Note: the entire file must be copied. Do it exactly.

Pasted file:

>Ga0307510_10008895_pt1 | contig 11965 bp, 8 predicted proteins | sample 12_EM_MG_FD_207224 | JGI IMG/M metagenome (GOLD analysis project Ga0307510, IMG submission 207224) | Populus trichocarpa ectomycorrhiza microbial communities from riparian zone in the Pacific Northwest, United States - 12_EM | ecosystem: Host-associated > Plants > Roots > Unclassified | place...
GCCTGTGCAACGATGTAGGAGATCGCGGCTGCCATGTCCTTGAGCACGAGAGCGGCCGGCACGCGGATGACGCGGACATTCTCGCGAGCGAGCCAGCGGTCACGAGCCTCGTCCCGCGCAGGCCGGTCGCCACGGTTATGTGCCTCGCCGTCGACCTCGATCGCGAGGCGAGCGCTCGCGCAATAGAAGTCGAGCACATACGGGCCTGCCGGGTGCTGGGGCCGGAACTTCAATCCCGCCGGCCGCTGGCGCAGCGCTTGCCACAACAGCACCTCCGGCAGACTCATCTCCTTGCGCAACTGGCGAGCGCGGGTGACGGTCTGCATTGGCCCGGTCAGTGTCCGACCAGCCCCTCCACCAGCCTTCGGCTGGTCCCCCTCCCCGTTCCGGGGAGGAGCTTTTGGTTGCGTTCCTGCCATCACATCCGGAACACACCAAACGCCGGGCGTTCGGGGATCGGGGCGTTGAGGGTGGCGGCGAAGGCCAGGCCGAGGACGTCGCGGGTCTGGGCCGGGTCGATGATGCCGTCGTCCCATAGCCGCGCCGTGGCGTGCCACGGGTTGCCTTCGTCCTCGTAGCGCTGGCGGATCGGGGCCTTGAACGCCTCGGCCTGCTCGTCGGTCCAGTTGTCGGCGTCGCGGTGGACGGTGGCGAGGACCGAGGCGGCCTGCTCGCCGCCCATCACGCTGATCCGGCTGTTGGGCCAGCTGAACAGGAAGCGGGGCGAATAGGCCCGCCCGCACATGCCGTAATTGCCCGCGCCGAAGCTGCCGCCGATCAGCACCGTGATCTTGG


>Ga0307510_10008895_pt1 | contig 11965 bp, 8 predicted proteins | sample 12_EM_MG_FD_207224 | JGI IMG/M metagenome (GOLD analysis project Ga0307510, IMG submission 207224) | Populus trichocarpa ectomycorrhiza microbial communities from riparian zone in the Pacific Northwest, United States - 12_EM | ecosystem: Host-associated > Plants > Roots > Unclassified | place...
GCCTGTGCAACGATGTAGGAGATCGCGGCTGCCATGTCCTTGAGCACGAGAGCGGCCGGCACGCGGATGACGCGGACATTCTCGCGAGCGAGCCAGCGGTCACGAGCCTCGTCCCGCGCAGGCCGGTCGCCACGGTTATGTGCCTCGCCGTCGACCTCGATCGCGAGGCGAGCGCTCGCGCAATAGAAGTCGAGCACATACGGGCCTGCCGGGTGCTGGGGCCGGAACTTCAATCCCGCCGGCCGCTGGCGCAGCGCTTGCCACAACAGCACCTCCGGCAGACTCATCTCCTTGCGCAACTGGCGAGCGCGGGTGACGGTCTGCATTGGCCCGGTCAGTGTCCGACCAGCCCCTCCACCAGCCTTCGGCTGGTCCCCCTCCCCGTTCCGGGGAGGAGCTTTTGGTTGCGTTCCTGCCATCACATCCGGAACACACCAAACGCCGGGCGTTCGGGGATCGGGGCGTTGAGGGTGGCGGCGAAGGCCAGGCCGAGGACGTCGCGGGTCTGGGCCGGGTCGATGATGCCGTCGTCCCATAGCCGCGCCGTGGCGTGCCACGGGTTGCCTTCGTCCTCGTAGCGCTGGCGGATCGGGGCCTTGAACGCCTCGGCCTGCTCGTCGGTCCAGTTGTCGGCGTCGCGGTGGACGGTGGCGAGGACCGAGGCGGCCTGCTCGCCGCCCATCACGCTGATCCGGCTGTTGGGCCAGCTGAACAGGAAGCGGGGCGAATAGGCCCGCCCGCACATGCCGTAATTGCCCGCGCCGAAGCTGCCGCCGATCAGCACCGTGATCTTGG